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Using White House Guidelines, Georgia Plans To Reopen Some Businesses


In the state of Georgia, the coronavirus lockdown may be ending, and some are wondering if this is too soon. Republican Governor Brian Kemp has released plans to start reopening certain businesses. Later this week, that will include bowling alleys, gyms, hair and nail salons. On Monday, they'll add in dine-in restaurants and theaters. Here's Governor Kemp.


BRIAN KEMP: I hear the concerns of those that I'm honored to serve. I see the terrible impact of COVID-19 on public health as well as the pocketbook.

GREENE: Now, all of these businesses, we should say, are still subject to social distancing and sanitation protocols. Emma Hurt with member station WABE in Atlanta joins us this morning. Emma, good morning.

EMMA HURT, BYLINE: Good morning.

GREENE: So Governor Kemp was, I believe, one of the last governors to enforce a shutdown - it was just about three weeks ago - now one of the first to try and start reopening. What's his argument here?

HURT: So the governor's saying his decision is based on the guidelines the White House released last week on when states can consider reopening their economies. By the end of this week, Georgia's projected to hit two full weeks of declining positive cases and declining emergency room visits for coronavirus-like symptoms. Georgia has been able to add hospital beds.

And Kemp says he feels confident the state's getting better at testing, which has been a problem, and expanding contact tracing infrastructure. He says we have enough masks and equipment for health care workers to handle another surge from here, which he said he understood very well might happen.

GREENE: OK, so not denying that another surge could come, which is obviously a risk. So essentially, what is - is his argument that the state's economy has just been too battered and he needs to do something despite the health risks?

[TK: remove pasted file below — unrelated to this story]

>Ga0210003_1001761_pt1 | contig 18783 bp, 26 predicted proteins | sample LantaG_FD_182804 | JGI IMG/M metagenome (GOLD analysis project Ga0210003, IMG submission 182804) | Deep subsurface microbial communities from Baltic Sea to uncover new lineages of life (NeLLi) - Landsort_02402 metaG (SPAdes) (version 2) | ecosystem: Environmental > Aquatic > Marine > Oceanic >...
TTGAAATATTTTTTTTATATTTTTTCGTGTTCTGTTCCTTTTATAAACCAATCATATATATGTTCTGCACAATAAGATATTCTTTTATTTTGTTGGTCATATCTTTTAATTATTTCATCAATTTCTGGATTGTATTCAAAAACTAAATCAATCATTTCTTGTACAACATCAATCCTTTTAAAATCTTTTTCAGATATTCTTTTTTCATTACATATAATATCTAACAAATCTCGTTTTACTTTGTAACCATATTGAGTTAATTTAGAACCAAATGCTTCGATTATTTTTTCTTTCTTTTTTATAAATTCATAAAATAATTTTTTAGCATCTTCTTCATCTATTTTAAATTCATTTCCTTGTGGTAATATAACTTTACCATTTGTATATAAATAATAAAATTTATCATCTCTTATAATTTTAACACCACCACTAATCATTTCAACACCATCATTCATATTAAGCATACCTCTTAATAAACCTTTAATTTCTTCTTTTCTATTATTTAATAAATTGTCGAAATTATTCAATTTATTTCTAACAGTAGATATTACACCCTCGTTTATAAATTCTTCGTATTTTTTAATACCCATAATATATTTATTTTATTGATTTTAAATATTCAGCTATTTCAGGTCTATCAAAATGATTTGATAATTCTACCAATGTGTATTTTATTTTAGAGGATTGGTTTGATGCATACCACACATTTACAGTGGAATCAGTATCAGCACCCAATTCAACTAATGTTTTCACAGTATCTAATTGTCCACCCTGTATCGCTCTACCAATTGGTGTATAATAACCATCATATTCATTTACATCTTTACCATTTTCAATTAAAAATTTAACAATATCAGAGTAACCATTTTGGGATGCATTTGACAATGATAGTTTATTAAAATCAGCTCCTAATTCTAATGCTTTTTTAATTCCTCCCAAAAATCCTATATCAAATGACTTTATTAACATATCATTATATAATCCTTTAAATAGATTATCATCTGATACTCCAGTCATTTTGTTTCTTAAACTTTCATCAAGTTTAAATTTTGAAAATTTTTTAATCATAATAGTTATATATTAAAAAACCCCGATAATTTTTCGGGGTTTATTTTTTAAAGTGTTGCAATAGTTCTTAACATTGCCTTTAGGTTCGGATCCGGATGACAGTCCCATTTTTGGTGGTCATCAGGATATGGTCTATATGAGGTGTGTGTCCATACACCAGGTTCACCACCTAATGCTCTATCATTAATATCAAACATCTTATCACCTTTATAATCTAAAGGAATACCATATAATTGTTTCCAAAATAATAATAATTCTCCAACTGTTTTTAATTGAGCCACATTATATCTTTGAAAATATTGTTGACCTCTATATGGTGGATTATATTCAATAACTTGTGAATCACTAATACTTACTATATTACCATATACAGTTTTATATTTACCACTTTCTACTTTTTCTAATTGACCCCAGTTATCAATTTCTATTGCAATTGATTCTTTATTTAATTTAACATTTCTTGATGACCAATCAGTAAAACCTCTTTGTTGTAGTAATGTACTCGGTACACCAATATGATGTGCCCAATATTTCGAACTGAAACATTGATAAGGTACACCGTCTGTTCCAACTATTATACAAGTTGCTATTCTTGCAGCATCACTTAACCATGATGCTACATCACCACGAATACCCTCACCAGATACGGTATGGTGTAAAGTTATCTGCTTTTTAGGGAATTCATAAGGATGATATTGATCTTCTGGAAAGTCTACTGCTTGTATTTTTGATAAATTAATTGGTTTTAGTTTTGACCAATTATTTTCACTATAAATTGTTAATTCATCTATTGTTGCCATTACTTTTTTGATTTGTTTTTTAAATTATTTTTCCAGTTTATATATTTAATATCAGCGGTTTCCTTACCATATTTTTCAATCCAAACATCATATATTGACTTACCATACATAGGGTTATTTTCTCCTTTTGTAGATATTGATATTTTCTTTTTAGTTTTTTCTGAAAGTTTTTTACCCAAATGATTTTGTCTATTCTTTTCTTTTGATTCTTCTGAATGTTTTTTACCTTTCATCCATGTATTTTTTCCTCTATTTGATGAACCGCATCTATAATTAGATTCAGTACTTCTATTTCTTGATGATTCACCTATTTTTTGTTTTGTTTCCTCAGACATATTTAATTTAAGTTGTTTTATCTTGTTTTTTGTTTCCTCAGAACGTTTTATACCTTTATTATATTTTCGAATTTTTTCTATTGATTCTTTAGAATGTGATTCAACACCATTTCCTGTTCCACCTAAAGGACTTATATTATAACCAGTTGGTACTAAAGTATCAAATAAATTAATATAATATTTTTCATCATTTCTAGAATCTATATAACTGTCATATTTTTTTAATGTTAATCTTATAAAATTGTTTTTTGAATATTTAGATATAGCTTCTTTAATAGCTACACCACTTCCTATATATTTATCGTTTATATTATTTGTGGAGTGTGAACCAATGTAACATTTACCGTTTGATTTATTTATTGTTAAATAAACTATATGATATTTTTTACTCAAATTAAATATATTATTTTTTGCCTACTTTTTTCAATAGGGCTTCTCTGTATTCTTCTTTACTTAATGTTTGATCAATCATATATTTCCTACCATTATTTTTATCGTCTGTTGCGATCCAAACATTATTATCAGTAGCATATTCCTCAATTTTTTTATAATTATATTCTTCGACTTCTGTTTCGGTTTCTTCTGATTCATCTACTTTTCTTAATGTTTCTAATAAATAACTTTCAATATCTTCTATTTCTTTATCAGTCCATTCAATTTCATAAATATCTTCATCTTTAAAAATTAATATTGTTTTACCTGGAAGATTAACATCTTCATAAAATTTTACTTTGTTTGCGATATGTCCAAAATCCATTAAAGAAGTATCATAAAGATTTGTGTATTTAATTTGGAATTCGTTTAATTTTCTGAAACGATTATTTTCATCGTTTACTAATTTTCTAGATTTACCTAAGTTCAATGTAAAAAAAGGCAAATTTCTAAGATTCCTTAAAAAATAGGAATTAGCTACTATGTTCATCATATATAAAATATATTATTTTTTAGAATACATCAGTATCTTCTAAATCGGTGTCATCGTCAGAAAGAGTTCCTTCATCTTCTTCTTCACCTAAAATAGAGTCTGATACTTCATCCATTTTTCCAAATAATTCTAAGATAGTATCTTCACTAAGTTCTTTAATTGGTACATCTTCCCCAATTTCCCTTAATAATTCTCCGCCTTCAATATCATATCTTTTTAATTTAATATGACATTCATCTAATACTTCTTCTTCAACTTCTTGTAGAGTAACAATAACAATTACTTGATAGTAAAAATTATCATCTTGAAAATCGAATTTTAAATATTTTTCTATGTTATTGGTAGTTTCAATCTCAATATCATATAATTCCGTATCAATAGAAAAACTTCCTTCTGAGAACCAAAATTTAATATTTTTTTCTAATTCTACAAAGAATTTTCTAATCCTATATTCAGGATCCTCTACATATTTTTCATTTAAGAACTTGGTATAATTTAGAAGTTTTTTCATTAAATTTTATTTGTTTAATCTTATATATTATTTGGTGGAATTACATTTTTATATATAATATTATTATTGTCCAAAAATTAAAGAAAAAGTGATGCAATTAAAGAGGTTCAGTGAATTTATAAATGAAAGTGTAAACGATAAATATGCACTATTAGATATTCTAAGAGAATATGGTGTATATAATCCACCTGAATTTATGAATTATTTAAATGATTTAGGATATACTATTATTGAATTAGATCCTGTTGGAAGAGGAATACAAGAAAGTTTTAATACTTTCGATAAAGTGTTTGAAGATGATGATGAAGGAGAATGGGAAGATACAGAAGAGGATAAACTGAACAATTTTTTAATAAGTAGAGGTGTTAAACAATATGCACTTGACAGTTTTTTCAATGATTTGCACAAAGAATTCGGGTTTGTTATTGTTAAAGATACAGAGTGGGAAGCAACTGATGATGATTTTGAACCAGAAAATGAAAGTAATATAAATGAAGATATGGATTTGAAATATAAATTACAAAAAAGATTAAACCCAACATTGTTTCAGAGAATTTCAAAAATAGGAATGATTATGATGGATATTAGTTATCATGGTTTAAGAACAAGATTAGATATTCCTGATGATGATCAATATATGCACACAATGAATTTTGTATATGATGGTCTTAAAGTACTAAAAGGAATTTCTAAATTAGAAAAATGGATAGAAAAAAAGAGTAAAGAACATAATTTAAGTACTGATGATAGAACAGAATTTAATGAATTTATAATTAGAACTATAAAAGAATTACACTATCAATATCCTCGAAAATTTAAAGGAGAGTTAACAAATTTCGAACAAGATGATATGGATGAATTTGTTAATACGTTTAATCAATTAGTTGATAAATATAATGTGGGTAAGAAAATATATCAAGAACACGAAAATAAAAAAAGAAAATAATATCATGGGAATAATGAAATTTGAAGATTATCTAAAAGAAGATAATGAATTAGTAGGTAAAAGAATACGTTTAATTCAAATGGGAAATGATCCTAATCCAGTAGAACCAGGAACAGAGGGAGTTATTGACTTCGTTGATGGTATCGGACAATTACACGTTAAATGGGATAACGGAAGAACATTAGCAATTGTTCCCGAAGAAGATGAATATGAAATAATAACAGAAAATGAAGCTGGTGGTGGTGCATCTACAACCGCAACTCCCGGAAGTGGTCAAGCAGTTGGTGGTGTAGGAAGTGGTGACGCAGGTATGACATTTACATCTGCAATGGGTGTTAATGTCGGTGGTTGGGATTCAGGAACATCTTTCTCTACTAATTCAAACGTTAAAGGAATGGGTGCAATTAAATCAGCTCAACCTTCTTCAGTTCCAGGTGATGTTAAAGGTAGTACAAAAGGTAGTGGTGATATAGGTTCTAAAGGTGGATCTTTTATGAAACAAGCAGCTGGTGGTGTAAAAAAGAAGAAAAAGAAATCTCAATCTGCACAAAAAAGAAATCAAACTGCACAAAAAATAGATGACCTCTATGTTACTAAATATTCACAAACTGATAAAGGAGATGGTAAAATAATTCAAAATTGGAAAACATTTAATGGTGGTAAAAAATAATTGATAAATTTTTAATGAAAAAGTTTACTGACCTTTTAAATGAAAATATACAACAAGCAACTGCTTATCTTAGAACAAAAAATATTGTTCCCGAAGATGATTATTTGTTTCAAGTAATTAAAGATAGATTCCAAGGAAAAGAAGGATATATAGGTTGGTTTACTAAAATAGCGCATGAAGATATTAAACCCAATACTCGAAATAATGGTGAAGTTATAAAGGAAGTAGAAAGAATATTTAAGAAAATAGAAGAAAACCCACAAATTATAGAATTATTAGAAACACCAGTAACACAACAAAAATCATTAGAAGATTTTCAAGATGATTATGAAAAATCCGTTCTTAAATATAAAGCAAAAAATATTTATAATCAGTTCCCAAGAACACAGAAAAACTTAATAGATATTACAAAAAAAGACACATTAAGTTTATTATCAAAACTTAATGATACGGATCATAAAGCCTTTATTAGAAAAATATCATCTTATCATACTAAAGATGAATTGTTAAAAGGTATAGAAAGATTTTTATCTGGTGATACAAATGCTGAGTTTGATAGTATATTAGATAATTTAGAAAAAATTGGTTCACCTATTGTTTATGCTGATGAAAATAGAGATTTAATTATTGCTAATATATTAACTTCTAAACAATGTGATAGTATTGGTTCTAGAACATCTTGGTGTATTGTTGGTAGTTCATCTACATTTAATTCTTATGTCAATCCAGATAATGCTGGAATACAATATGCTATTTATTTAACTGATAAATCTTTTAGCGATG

HURT: Yeah, I think it goes up to that bite y'all played at the beginning about the pocketbooks. There's a lot of businesses in the state, just like across the country, suffering and fighting to stay afloat, many of whom haven't gotten federal small-business loans, and this reopening would give them the chance to make some money.

Of course, just because the governor says they can doesn't mean they will. At WABE, we've started compiling an already long list of Atlanta restaurants that will stay closed or takeout only. Kemp says the private sector will have to convince people it's safe to come back. I talked to one barber shop owner in Atlanta - T.J. Johnson. He says none of his barbers or their clients will feel safe to come in.

T J JOHNSON: Right now, you know, it's like, you don't even know - because we are in very close proximity with the clients. We are in their faces. Even with masks, there's no way for us even to test them.

HURT: He's planning to open his doors on Friday just in case but is really not convinced there'll be any business. And he says he himself doesn't feel safe cutting people's hair right now nor does he have access to the things the state is suggesting he use to stay safe, like thermometers and masks.

GREENE: Wow. So you have a business owner saying, OK, I'll open, but my customers are scared and I'm scared. So, you know, I have to wonder, like, what are public health officials saying about the risks here, if this goes forward?

HURT: Yeah, so public health experts here and a major hospital system leader I spoke to, for example, are all urging people to take ownership for what they're doing. Keep up the social distancing. Wear a mask. Don't go out if you're feeling unsafe. And urging, at the state level, for an emphasis on testing and contact tracing. Only less than 1% of the Georgia population has been tested so far, and hospitals still can't get what they need.

Politically, many Georgia mayors have quickly responded, calling this reckless and dangerous. Albany has one of the highest per capita COVID rates in the world. In southwest Georgia, the mayor down there has this advice for his community - Bo Dorough.

BO DOROUGH: People in their teens and their 20s, they can have the virus and not be symptomatic at all. But they can also infect other people. So please, continue to exercise precautions. Even though it might be permissible, if it's not prudent, don't do it.

HURT: And I should say this state order supersedes all local emergency regulations. So the mayors really don't have any power in this instance.

GREENE: All right. Emma Hurt with member station WABE in Atlanta. Thanks so much, Emma.

HURT: Thank you. Transcript provided by NPR, Copyright NPR.

Emma Hurt
[Copyright 2024 NPR]
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